For example, a simple portfolio restructure aiming for a $1M Corporate Portfolio with a 60:40 stocks:bonds mix could look like this:

It seems simple conceptually, but there are several practical problems to this approach, depending on where on your career path you are, how much you are planning to save, and what asset mix you are going for. Those with rental or real estate income need to factor that in. Some equities pay higher dividends than bonds. It is also possible to hold a bond ETF that doesn’t spit taxable income.

Potential Problems Restructuring:

  • Insufficient RRSP room: You are limited to a maximum of $26K/yr indexed to inflation and you need to pay a salary of $145K/yr to get that. It is also not retroactive – so, if you have paid only dividends and are mid-career, then you will have even less space.
  • Insufficient TFSA room: You are limited to about $5500/yr going forward. The good news is that you may have unused room accumulated depending on when you turned 18. Still, in 2018 it is limited to a max of $57500 (double if you are married to a spouse of similar vintage) plus whatever growth you have had. If you have kidadults, you could even shelter some money in their TFSAs and help them start growing their TFSA room – just don’t count on getting it back.
  • Suboptimal TFSA Usage: When you are young, there is an argument to put growth oriented assets in your TFSA. The reason is that it will increase the contribution room of your TFSA more. You could then have more fixed income in there when you are older and want more.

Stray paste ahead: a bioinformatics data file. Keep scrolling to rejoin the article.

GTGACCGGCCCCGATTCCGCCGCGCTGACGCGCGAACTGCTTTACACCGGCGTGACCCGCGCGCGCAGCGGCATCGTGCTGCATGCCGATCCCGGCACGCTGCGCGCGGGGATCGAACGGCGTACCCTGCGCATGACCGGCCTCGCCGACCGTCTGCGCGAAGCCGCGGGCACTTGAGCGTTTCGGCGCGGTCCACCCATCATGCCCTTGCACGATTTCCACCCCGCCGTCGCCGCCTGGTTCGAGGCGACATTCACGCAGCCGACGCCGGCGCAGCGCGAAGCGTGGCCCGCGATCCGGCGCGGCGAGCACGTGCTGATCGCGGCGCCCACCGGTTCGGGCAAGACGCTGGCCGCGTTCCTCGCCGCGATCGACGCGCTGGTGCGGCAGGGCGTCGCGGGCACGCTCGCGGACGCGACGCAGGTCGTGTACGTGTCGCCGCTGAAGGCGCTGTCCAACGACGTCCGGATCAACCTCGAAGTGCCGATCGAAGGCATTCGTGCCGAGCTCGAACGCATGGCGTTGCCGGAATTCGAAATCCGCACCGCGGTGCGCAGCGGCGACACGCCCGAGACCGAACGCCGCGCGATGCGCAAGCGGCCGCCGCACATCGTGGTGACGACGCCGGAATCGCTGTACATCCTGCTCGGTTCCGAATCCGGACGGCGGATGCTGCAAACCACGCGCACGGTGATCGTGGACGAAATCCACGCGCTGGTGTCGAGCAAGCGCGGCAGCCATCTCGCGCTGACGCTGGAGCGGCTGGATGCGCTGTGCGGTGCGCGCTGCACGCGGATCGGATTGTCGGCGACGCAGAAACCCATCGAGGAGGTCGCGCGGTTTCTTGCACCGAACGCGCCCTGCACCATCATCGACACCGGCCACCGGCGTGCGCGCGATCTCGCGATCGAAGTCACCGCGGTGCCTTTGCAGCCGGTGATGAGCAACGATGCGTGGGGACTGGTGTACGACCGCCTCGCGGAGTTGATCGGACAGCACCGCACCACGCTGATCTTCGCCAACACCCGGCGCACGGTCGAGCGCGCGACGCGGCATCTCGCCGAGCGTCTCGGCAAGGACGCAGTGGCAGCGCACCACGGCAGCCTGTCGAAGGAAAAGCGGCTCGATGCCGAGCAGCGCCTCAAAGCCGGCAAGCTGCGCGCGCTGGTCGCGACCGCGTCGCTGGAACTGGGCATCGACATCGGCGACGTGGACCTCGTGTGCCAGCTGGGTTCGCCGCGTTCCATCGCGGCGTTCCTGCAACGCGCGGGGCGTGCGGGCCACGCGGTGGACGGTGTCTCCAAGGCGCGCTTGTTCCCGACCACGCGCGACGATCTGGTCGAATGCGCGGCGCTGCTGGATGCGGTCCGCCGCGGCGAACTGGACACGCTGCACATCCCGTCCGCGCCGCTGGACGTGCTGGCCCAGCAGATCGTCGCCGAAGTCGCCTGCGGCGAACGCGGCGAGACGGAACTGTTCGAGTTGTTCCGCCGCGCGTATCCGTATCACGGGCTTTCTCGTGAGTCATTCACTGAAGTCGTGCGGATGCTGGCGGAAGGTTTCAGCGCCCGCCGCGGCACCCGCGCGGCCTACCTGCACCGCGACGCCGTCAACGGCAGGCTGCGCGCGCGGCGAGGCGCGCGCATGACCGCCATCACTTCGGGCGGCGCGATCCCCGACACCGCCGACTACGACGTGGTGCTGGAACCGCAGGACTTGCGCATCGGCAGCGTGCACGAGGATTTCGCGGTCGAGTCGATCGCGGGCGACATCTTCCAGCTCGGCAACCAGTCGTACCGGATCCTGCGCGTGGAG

• Equities can produce incomeMost stocks and products built from stocks, such as exchange traded funds (ETFs) or mutual funds, will pay dividends. Dividends count as passive income. If you have high dividend paying products or a large portfolio, then this income could blow you off course into pirate infested waters.
  • Realizing Capital GainsWhen restructuring, like when rebalancing, you would want to minimize realizing capital gains and triggering tax on them now. If possible, it is often better to build up other accounts or asset classes to bring them up to size instead. This is difficult if you are dealing with a massive imbalance. Update: Realizing capital gains in a corporation may not be bad.

In general, those starting out fresh with modest savings rates can build a portfolio over time with some minimally embarrassing dance moves like salary, TFSAs, and RRSPs.

If they are earning and/or saving huge amounts, then they will need some extra strategies to deal with potential difficulties in restructuring their portfolios.

This could easily have been me at a highschool dance.

They will need the self-confidence to dance like no one is watching. Nowadays, that shouldn’t be too hard. No one is watching… they are all checking their cell phones 😉

It will be important to have a basic understanding of these more daring dance moves for all high income professionals because they all come with different risks and costs. These will need to be weighed by those using them. Further, some of them come with commissions and fees that could influence what is offered or promoted. For professionals that do not benefit, it will important to be able to identify that if they encounter pressure to buy unhelpful products.

We will explore some of those more advanced tools and strategies to repel the tax pirates if you wander into unfriendly tax waters in my next post.


  1. Hello LD,

    Absolutely use salaries, RRSP and TFSA! Those are a given.

    I do not know many physicians who could survive on simply taking out dividends. Their homes are usually too expensive.

    All this info is so incredibly helpful.